Germany headscarf ban
Women wearing headscarves enjoy a pause in a park in Berlin on Sept. 26, 2007. Reuters/Tobias Schwarz

Germany’s Federal Constitutional Court ruled Friday that a ban on teachers wearing headscarves is not compatible with religious freedom and overturned its previous ruling. The decision comes after a lawsuit was filed by two female Muslim teachers from North Rhine-Westphalia, who wanted to wear head coverings while teaching.

State authorities had earlier said that the teachers were violating the law, which forbade any religious symbols or actions. Such actions, according to the authorities, threatened harmonious co-existence at schools, Deutsche Welle reported. One of the teachers was dismissed from the job while the other was given a warning in written.

The ruling from Germany’s highest court now reportedly says that any such symbol or action must pose a "concrete danger" to be forbidden under the law. The court further said that the ban was an intrusion on the self-identity of the teachers.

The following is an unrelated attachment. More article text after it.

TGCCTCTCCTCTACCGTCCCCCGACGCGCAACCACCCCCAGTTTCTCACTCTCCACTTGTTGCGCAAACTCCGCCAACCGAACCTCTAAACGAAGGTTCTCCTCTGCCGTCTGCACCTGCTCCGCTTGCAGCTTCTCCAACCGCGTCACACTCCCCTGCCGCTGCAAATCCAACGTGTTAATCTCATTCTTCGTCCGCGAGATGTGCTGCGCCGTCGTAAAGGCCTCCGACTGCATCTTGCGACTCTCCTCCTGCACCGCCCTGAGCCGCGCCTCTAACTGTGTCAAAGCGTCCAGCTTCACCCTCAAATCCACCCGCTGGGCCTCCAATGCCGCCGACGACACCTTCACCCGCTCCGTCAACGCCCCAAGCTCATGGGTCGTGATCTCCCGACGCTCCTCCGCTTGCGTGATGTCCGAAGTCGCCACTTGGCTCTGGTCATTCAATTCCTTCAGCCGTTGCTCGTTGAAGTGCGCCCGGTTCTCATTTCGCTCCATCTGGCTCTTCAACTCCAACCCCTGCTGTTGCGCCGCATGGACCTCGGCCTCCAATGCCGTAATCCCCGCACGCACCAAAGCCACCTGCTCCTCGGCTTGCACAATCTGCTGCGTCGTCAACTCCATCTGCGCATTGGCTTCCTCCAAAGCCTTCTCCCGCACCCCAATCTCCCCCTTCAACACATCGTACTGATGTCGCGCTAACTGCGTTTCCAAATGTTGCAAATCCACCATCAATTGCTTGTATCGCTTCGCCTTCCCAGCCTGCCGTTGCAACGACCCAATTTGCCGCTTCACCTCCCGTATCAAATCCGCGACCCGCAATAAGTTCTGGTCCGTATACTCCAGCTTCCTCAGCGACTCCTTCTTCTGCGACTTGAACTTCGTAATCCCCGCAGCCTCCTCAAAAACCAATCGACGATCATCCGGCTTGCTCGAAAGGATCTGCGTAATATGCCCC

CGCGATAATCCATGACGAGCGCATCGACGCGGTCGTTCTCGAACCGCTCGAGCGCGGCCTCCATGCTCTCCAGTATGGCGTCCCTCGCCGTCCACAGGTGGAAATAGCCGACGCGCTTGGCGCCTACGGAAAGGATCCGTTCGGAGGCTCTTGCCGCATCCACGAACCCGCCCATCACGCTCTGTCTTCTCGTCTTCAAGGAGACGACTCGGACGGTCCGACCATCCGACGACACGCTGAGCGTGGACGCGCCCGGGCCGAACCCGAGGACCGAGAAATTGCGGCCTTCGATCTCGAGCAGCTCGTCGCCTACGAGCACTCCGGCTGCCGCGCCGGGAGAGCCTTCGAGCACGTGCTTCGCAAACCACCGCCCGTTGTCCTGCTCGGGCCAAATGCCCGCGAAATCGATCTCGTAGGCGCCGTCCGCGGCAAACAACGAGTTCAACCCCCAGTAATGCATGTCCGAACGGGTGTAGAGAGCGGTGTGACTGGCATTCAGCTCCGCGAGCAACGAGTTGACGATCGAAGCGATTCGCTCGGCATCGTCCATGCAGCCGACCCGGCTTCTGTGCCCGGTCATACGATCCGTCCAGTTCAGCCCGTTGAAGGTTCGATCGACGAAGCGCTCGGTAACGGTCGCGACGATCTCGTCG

A school would need to show "not only an abstract but a sufficiently specific risk" to justify the ban, the Associated Press reported, citing the court.

The court also reportedly said that a clause, which excepted "Christian and Western educational and cultural values or traditions" from the ban, had violated the constitution’s protection against discrimination on religious grounds.

The federal court's ruling in the case will now also apply to other states that have headscarf bans, the AP reported.

The ban had been introduced in 2003, when the court ruled that schools had the power to ban teachers from wearing headscarves if the states had a corresponding law. Many schools in different states had used the law to ban headscarves, Deutsche Welle reported.